“Depressive illness is not a psychological or emotional state and is not a mental illness. It is not a form of madness. It is a physical illness.
“Depressive illness, or at least the commonest form, which is that caused by stress, nearly always happens to one type of person. He or she will have the following characteristics: (moral) strength, reliability, diligence, strong conscience, strong sense of responsibility, a tendency to focus on the needs of others before one’s own, sensitivity, vulnerability to criticism, self-esteem dependent on the evaluation of others.
“This person is the sort to whom you would turn if you had a problem to sort out upon which your house depended, a safe pair of hands you can trust with your life, though often somewhat taken for granted. People are usually very surprised when he gets ill; indeed he is the last person you would expect to have a breakdown.
“But it isn’t so surprising when you consider that depressive illness is a physical condition. Think about it: give a set of stresses to someone who is weak, cynical or lazy and he will give up. So he will never get stressed enough to become ill. A strong person, on the other hand, will react to those pressures by trying to overcome them. After all, he has overcome every challenge he has faced in the past through diligence and effort.So he keeps going, absorbing more and more, until inevitably, symptoms emerge. At this point most people say ‘hang on, this is ridiculous. I’m doing too much’ so they pull back from the brink before it is too late. But the sensitive person, without a very solid sense of self-esteem, can’t stop struggling, because he fears other people being disappointed in him. Even more than this he fears being disappointed in himself. He goes on and on and on, until suddenly: BANG! The fuse blows.”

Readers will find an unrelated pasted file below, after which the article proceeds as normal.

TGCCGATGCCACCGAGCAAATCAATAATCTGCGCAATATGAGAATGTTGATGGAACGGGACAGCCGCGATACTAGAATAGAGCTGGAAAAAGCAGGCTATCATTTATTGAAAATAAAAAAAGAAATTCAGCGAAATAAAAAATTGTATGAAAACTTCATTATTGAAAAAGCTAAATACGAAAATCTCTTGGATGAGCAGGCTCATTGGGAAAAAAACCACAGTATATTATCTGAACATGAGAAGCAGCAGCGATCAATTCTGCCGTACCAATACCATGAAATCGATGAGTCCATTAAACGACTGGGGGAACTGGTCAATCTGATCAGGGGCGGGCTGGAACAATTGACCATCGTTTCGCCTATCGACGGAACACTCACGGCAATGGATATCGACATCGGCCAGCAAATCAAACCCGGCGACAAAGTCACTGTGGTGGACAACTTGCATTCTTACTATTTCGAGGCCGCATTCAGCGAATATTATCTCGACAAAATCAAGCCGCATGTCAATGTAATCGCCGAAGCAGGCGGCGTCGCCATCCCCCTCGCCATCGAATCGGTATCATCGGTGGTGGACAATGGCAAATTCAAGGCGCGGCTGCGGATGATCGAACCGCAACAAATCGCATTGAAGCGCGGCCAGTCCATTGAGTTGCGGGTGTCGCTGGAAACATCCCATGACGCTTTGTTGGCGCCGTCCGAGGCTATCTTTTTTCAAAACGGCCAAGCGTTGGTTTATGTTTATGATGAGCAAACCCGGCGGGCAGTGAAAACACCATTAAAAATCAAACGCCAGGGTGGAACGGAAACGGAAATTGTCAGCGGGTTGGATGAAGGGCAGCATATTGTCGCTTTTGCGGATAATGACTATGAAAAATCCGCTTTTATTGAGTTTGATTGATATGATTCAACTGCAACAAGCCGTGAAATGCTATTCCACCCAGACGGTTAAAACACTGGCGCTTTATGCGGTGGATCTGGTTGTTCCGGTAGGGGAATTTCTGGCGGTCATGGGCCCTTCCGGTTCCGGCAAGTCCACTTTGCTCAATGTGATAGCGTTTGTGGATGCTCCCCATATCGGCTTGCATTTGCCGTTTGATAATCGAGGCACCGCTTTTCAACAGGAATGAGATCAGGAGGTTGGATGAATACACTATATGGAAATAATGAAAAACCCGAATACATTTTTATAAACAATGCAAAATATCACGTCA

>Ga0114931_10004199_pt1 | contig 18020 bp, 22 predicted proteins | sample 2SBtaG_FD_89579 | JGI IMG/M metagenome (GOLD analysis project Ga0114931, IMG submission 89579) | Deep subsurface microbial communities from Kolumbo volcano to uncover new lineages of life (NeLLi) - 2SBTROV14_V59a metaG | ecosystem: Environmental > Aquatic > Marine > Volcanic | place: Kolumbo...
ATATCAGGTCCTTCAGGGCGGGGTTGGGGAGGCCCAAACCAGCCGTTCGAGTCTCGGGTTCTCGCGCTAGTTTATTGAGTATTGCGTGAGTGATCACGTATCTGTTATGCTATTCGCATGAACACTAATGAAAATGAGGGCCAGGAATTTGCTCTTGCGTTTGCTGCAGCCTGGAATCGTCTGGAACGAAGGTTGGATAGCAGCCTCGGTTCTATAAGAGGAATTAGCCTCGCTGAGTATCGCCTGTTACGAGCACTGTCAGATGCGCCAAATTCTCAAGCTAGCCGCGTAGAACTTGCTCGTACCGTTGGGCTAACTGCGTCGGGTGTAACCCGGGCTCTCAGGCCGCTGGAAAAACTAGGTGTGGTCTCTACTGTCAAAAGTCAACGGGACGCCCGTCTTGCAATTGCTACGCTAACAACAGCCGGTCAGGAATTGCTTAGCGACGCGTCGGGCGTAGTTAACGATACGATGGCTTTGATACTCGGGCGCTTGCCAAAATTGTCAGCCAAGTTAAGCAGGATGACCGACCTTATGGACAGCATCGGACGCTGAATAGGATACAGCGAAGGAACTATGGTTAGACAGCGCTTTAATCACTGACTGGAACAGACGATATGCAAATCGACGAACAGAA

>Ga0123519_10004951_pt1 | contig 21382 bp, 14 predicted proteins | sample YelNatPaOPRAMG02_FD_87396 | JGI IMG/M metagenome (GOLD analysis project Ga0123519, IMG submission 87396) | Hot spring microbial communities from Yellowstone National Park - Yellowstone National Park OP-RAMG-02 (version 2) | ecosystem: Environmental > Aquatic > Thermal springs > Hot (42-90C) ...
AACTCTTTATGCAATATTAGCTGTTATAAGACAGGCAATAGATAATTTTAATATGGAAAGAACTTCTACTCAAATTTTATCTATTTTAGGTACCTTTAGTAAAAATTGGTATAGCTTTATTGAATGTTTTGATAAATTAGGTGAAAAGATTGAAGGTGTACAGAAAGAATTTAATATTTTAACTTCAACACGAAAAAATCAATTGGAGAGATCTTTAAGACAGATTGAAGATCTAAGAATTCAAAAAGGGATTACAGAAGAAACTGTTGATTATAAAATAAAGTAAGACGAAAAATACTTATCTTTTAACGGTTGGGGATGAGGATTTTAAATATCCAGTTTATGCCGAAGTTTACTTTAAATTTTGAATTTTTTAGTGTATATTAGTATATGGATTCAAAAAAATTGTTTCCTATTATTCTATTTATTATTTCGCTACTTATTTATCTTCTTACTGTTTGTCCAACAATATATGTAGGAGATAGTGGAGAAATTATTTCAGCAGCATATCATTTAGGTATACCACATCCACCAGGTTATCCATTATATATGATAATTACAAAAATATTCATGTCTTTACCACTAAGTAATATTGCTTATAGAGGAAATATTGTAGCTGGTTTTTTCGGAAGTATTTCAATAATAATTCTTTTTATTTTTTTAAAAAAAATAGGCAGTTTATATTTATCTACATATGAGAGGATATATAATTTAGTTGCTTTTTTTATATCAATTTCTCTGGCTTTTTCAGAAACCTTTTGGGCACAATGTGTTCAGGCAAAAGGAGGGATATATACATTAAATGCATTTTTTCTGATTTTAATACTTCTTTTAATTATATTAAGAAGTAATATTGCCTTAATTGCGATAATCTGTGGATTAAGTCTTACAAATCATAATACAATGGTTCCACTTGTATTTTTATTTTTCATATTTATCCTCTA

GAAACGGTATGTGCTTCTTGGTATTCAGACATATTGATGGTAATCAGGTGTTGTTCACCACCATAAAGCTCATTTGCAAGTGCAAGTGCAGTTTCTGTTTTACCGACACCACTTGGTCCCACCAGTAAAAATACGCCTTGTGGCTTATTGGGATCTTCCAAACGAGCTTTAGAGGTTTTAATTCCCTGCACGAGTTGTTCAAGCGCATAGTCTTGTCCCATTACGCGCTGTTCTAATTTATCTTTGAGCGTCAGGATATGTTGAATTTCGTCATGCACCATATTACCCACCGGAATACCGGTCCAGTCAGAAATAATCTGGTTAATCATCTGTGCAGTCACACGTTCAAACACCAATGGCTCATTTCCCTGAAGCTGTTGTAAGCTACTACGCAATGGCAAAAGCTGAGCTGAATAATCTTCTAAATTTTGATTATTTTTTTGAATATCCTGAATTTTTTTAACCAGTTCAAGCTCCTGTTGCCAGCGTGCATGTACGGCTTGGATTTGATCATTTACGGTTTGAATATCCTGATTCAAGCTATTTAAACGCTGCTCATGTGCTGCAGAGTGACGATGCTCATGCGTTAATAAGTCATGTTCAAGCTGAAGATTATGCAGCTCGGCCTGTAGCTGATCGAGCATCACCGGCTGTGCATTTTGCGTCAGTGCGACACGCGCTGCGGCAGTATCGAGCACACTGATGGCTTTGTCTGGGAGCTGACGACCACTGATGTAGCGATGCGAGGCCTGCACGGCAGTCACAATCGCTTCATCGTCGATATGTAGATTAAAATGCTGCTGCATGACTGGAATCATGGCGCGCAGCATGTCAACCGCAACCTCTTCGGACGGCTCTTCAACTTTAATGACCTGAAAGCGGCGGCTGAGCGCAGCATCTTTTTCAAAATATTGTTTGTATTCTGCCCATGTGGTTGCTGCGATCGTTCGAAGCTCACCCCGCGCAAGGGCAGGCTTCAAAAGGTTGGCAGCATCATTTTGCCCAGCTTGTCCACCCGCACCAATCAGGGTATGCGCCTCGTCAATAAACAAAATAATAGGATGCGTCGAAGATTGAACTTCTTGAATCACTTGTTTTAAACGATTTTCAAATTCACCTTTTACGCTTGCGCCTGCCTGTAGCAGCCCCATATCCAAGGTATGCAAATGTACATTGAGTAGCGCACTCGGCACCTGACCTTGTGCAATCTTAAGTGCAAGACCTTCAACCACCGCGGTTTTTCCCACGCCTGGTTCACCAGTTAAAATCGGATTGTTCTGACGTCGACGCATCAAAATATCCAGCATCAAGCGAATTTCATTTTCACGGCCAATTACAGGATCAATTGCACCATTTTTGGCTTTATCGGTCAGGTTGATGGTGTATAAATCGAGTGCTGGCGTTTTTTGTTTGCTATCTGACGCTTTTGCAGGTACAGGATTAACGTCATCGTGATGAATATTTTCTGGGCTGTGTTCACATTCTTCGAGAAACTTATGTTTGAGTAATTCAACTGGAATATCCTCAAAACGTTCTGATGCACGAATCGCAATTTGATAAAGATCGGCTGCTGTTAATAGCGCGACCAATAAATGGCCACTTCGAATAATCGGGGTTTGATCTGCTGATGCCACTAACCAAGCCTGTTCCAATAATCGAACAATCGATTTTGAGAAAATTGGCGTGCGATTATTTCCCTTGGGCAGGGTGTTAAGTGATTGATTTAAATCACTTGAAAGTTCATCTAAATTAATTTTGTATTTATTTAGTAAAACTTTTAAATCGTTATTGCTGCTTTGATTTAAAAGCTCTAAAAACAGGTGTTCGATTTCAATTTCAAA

It just described what I was going through, and my eyes were opened. Similarly, the periods of self doubt Marcus has when he asked himself all sorts of questions, I had them too.
“What if I’m not as good as I think I am on the job? What if I screw up? What if I get fired? What will my parents say? What will my friends say? Will my girlfriend still be with me? Is that my Valentines date taking a plunge, tits up? What if I don’t make it as a lawyer? What if I can’t make it in life? I’m a shit writer, I haven’ even blogged in days, I keep on messing up….aaaaargh!” I had that too.
I didn’t see a therapist like Marcus did, because a pupil’s minimum wage is shit. Plus there’s this whole stigma, I didn’t want to be the crazy one who visits a shrink. Chimamanda’s piece on her battle with depression makes perfect sense.
So I found myself a nifty little book called The Chimp Paradox by Dr. Steve Peters, which talks about calming your mind.
I tried to talk to people.
One of them thought I was too full of shit and walked away from my life forever; the other, well, she’s special. She’d send me a voice message late in the night and trust me, there’s nothing more soothing than a husky English accent telling you that you’ll be all right as you begin your day.
I wouldn’t want to spoil the story for y’all. The only drawback is the first part of the book where he describes his early life and career – it’s all highly technical aspects of cricket, which unfortunately did not have non-fans in mind. So you might need to familiarize yourself with the cricketing lingo: what’s an over, batting order, all-rounder, county cricket, tons etc.
Otherwise Coming Back to Me by Marcus Trescothick is a most deserved winner of the William Hill Sports Book of the Year 2008.
P.S. There’s a long queue waiting for this book. Happy Valentines folks.
© Martin Maitha (deMaitha)